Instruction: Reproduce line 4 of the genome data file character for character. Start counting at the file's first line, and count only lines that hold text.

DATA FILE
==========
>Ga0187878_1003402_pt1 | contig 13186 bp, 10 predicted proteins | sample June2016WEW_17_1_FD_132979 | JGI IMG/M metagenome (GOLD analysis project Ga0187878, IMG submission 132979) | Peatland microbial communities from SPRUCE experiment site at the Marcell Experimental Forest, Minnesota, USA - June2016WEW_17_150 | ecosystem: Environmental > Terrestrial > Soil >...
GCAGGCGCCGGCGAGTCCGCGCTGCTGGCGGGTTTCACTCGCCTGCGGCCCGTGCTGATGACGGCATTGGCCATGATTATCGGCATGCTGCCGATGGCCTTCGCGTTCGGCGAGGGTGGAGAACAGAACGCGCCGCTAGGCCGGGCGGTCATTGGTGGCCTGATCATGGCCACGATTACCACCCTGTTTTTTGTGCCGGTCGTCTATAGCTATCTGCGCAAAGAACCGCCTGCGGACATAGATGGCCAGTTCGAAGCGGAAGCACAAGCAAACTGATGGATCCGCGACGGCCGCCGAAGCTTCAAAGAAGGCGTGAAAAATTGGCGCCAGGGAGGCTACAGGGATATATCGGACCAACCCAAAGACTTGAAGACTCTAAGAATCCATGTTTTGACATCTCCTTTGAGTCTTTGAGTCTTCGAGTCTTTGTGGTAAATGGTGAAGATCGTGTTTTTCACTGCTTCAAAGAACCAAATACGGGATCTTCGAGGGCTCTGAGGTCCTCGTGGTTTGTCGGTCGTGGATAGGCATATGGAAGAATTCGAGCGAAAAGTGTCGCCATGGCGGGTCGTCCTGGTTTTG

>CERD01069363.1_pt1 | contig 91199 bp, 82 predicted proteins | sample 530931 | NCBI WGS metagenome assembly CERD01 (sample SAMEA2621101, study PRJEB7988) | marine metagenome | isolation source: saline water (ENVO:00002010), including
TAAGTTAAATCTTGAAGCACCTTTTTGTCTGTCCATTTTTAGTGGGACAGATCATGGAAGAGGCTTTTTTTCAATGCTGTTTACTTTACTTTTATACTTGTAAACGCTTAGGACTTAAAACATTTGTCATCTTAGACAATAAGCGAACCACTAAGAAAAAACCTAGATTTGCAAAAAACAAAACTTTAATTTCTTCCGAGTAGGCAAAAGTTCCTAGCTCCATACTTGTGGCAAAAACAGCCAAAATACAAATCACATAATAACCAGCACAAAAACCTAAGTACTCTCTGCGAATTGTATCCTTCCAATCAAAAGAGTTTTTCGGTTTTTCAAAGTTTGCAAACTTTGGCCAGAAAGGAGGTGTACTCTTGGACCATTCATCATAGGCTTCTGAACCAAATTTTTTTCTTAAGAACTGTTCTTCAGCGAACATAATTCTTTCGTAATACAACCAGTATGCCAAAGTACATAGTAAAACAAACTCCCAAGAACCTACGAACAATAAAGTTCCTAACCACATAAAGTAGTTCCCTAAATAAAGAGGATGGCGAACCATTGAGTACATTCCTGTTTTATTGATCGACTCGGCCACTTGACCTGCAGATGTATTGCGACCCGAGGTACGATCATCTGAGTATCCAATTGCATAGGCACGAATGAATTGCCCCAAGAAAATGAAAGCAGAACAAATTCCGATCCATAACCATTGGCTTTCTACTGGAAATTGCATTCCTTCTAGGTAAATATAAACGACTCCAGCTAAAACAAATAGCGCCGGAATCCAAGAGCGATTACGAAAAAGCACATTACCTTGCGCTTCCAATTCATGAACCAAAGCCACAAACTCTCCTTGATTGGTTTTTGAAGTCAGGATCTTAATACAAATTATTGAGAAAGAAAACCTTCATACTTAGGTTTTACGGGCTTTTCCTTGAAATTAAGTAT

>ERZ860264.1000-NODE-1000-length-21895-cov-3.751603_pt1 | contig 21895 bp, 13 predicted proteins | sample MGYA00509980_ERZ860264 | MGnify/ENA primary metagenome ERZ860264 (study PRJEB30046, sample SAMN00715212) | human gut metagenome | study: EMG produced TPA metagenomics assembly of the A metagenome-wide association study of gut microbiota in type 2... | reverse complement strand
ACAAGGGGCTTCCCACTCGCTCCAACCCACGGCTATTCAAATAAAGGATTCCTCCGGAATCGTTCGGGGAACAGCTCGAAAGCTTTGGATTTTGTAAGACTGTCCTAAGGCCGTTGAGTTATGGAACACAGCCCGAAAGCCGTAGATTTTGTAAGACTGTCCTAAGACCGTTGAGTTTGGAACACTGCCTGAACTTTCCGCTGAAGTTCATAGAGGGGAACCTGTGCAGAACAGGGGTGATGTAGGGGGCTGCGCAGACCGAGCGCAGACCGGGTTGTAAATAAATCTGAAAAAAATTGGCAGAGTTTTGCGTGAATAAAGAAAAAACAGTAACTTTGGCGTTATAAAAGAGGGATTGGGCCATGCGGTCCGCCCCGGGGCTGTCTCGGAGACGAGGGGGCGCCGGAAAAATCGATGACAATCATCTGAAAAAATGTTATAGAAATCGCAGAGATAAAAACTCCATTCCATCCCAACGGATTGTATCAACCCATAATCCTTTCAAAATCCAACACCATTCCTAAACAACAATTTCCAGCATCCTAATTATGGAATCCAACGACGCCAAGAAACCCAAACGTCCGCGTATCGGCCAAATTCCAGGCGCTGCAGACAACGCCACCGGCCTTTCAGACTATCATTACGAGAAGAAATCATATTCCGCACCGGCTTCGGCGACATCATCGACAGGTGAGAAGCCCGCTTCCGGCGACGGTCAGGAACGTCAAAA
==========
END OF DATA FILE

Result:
TAAGTTAAATCTTGAAGCACCTTTTTGTCTGTCCATTTTTAGTGGGACAGATCATGGAAGAGGCTTTTTTTCAATGCTGTTTACTTTACTTTTATACTTGTAAACGCTTAGGACTTAAAACATTTGTCATCTTAGACAATAAGCGAACCACTAAGAAAAAACCTAGATTTGCAAAAAACAAAACTTTAATTTCTTCCGAGTAGGCAAAAGTTCCTAGCTCCATACTTGTGGCAAAAACAGCCAAAATACAAATCACATAATAACCAGCACAAAAACCTAAGTACTCTCTGCGAATTGTATCCTTCCAATCAAAAGAGTTTTTCGGTTTTTCAAAGTTTGCAAACTTTGGCCAGAAAGGAGGTGTACTCTTGGACCATTCATCATAGGCTTCTGAACCAAATTTTTTTCTTAAGAACTGTTCTTCAGCGAACATAATTCTTTCGTAATACAACCAGTATGCCAAAGTACATAGTAAAACAAACTCCCAAGAACCTACGAACAATAAAGTTCCTAACCACATAAAGTAGTTCCCTAAATAAAGAGGATGGCGAACCATTGAGTACATTCCTGTTTTATTGATCGACTCGGCCACTTGACCTGCAGATGTATTGCGACCCGAGGTACGATCATCTGAGTATCCAATTGCATAGGCACGAATGAATTGCCCCAAGAAAATGAAAGCAGAACAAATTCCGATCCATAACCATTGGCTTTCTACTGGAAATTGCATTCCTTCTAGGTAAATATAAACGACTCCAGCTAAAACAAATAGCGCCGGAATCCAAGAGCGATTACGAAAAAGCACATTACCTTGCGCTTCCAATTCATGAACCAAAGCCACAAACTCTCCTTGATTGGTTTTTGAAGTCAGGATCTTAATACAAATTATTGAGAAAGAAAACCTTCATACTTAGGTTTTACGGGCTTTTCCTTGAAATTAAGTAT